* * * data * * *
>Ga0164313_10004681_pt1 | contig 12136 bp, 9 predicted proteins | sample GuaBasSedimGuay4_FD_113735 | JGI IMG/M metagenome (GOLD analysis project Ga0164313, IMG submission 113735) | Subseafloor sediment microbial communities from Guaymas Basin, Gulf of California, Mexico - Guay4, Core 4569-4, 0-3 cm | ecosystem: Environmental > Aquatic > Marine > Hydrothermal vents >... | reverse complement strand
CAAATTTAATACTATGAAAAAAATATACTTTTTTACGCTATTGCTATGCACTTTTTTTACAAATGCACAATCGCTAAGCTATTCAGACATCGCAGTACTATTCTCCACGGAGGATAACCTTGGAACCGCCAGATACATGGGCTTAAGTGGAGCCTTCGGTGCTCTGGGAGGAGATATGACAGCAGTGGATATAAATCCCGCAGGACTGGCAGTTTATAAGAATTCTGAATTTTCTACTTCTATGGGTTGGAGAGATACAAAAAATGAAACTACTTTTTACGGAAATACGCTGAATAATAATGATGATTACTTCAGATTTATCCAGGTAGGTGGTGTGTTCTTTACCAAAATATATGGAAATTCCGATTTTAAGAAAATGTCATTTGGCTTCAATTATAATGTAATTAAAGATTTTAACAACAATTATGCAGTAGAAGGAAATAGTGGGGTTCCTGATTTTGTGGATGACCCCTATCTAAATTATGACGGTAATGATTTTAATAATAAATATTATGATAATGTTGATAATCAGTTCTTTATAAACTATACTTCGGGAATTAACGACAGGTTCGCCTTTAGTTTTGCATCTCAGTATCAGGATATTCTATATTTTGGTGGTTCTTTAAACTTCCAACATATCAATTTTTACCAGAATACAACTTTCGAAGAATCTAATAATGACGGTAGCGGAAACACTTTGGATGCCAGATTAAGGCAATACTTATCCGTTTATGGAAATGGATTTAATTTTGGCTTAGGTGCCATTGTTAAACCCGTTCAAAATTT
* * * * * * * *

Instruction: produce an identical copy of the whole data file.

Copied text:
>Ga0164313_10004681_pt1 | contig 12136 bp, 9 predicted proteins | sample GuaBasSedimGuay4_FD_113735 | JGI IMG/M metagenome (GOLD analysis project Ga0164313, IMG submission 113735) | Subseafloor sediment microbial communities from Guaymas Basin, Gulf of California, Mexico - Guay4, Core 4569-4, 0-3 cm | ecosystem: Environmental > Aquatic > Marine > Hydrothermal vents >... | reverse complement strand
CAAATTTAATACTATGAAAAAAATATACTTTTTTACGCTATTGCTATGCACTTTTTTTACAAATGCACAATCGCTAAGCTATTCAGACATCGCAGTACTATTCTCCACGGAGGATAACCTTGGAACCGCCAGATACATGGGCTTAAGTGGAGCCTTCGGTGCTCTGGGAGGAGATATGACAGCAGTGGATATAAATCCCGCAGGACTGGCAGTTTATAAGAATTCTGAATTTTCTACTTCTATGGGTTGGAGAGATACAAAAAATGAAACTACTTTTTACGGAAATACGCTGAATAATAATGATGATTACTTCAGATTTATCCAGGTAGGTGGTGTGTTCTTTACCAAAATATATGGAAATTCCGATTTTAAGAAAATGTCATTTGGCTTCAATTATAATGTAATTAAAGATTTTAACAACAATTATGCAGTAGAAGGAAATAGTGGGGTTCCTGATTTTGTGGATGACCCCTATCTAAATTATGACGGTAATGATTTTAATAATAAATATTATGATAATGTTGATAATCAGTTCTTTATAAACTATACTTCGGGAATTAACGACAGGTTCGCCTTTAGTTTTGCATCTCAGTATCAGGATATTCTATATTTTGGTGGTTCTTTAAACTTCCAACATATCAATTTTTACCAGAATACAACTTTCGAAGAATCTAATAATGACGGTAGCGGAAACACTTTGGATGCCAGATTAAGGCAATACTTATCCGTTTATGGAAATGGATTTAATTTTGGCTTAGGTGCCATTGTTAAACCCGTTCAAAATTT